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EDTA (ethylenediamine tetraacetate) is a hexadentate ligand. The two nitrogen atoms with their lone pairs of electrons and the four carboxy groups each with an oxygen atom (which carries the negative charge) can attach to a central ion. Since EDTA is four times negatively charged in this case, a complex with a twice positively charged central ion has an overall charge of -2.
EDTA is used as a complexing agent in different areas of chemistry, biochemistry and medicine:
- In analysis, EDTA solutions are used for the titrimetric determination of heavy metal concentrations as well as for the determination of water hardness.
- Blood clotting is calcium-dependent. By complexing the -Ions by means of EDTA or citrate, the coagulation of blood preparations can be prevented.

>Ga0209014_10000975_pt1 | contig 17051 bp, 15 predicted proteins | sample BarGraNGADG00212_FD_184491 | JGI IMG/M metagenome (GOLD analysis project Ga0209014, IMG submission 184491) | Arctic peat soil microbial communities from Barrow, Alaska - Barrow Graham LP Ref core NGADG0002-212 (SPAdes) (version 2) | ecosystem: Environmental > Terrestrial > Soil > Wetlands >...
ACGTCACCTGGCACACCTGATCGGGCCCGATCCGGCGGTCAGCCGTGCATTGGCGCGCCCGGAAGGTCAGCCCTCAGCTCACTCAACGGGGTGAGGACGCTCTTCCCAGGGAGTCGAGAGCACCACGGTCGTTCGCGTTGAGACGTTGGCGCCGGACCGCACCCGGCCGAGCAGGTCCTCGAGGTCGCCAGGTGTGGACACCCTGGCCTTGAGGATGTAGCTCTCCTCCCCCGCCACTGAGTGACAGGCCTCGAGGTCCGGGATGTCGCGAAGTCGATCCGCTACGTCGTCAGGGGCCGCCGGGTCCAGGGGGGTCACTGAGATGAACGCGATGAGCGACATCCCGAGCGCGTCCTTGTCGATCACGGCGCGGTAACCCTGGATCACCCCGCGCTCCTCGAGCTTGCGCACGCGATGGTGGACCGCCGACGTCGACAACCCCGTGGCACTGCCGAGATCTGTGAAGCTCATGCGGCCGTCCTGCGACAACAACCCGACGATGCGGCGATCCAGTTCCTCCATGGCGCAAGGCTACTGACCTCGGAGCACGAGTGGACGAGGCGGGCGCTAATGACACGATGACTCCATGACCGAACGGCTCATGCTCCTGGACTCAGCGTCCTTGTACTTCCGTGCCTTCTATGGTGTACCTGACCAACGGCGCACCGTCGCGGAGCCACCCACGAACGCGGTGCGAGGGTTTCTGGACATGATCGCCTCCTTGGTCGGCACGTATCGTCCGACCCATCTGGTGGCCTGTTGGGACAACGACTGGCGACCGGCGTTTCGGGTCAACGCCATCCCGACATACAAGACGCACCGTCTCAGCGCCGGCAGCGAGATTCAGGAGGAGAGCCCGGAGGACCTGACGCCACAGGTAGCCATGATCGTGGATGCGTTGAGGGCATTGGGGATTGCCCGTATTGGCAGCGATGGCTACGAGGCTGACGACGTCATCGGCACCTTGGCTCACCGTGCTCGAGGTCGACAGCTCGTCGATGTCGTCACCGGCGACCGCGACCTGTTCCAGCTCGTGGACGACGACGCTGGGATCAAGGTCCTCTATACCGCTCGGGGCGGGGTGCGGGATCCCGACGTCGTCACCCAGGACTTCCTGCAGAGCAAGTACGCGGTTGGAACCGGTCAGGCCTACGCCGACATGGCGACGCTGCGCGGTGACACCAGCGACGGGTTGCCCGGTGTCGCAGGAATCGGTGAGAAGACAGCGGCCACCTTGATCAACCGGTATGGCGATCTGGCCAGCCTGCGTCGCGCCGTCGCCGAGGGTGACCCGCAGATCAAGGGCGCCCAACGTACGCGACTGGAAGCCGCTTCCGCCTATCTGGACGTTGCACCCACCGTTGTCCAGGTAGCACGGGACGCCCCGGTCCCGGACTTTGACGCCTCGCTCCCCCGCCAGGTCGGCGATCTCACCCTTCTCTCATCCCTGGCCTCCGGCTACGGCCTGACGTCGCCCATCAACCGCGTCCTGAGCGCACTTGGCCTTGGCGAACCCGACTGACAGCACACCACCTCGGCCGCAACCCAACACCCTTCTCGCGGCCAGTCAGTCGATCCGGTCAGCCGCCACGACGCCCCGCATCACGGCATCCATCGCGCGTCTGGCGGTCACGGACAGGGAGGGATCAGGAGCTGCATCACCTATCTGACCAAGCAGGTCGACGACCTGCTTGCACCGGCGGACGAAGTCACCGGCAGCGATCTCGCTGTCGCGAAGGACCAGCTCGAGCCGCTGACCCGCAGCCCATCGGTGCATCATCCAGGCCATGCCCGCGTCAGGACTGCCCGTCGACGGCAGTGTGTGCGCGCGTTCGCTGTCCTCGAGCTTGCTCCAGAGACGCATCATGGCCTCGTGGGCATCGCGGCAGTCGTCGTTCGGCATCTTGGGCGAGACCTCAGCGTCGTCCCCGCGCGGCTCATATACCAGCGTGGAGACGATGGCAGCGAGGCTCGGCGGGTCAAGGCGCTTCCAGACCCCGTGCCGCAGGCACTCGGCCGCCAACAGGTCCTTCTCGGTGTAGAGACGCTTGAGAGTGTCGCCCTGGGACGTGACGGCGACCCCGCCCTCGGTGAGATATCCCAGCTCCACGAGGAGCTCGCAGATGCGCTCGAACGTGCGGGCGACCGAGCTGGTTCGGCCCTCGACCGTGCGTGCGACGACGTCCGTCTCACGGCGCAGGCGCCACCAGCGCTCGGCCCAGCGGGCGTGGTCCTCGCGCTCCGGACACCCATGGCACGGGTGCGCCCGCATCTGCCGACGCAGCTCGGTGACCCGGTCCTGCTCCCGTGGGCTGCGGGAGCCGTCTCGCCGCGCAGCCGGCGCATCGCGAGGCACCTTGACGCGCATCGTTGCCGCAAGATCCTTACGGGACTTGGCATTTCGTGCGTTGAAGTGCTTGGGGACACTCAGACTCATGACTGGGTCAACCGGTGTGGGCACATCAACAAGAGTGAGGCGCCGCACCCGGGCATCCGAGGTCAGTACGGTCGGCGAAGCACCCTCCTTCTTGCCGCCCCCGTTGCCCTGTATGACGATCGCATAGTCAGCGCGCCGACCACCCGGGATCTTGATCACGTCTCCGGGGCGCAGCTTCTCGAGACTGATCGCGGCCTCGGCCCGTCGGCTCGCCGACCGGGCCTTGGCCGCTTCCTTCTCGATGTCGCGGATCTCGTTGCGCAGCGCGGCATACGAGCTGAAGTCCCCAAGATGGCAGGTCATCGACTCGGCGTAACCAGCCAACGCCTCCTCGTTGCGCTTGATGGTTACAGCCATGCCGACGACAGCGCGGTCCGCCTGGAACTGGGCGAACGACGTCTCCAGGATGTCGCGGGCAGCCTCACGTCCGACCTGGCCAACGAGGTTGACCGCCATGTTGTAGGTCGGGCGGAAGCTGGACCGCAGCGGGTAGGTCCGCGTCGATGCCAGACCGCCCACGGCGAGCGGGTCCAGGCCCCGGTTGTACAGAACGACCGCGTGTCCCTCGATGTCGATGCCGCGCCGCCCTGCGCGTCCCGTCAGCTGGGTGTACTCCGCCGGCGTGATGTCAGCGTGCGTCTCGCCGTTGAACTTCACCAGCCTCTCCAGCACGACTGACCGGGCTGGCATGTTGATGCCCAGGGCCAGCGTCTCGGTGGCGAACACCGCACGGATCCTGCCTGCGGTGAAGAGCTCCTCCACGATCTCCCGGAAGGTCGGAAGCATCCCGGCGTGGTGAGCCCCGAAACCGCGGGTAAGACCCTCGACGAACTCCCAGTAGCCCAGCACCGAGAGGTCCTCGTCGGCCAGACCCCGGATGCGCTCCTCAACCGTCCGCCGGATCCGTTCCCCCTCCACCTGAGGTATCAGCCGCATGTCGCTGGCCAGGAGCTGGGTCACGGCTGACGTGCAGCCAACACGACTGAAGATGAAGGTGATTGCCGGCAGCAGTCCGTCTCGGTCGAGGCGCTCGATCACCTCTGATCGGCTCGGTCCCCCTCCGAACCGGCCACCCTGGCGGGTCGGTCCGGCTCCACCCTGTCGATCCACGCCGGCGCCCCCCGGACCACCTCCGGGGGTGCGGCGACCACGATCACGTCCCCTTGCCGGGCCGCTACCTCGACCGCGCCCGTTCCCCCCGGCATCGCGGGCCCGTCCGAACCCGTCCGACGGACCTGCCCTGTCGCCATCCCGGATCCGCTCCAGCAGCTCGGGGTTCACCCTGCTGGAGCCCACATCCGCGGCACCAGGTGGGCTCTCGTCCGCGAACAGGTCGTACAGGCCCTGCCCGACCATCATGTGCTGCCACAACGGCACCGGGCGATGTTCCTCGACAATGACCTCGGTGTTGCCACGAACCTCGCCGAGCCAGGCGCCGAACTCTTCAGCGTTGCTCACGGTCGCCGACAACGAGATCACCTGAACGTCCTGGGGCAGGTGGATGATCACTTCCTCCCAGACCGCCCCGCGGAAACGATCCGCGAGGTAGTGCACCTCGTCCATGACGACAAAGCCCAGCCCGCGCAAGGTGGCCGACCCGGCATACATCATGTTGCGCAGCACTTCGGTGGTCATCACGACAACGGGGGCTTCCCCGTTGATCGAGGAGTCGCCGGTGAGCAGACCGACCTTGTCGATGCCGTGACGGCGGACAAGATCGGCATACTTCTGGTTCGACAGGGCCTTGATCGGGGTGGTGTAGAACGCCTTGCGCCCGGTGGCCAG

- In the event of poisoning with certain heavy metals (especially lead and cadmium), EDTA can be given. The heavy metal ions are complexed and can be excreted with the urine.
- In certain (rare) cases it is possible to dissolve calcium-rich kidney stones by administering EDTA.
Since EDTA forms very stable complexes, especially with calcium ions, the organism is only allowed to use "laden" EDTA (usually comes used), otherwise massive disruption of the calcium balance would occur.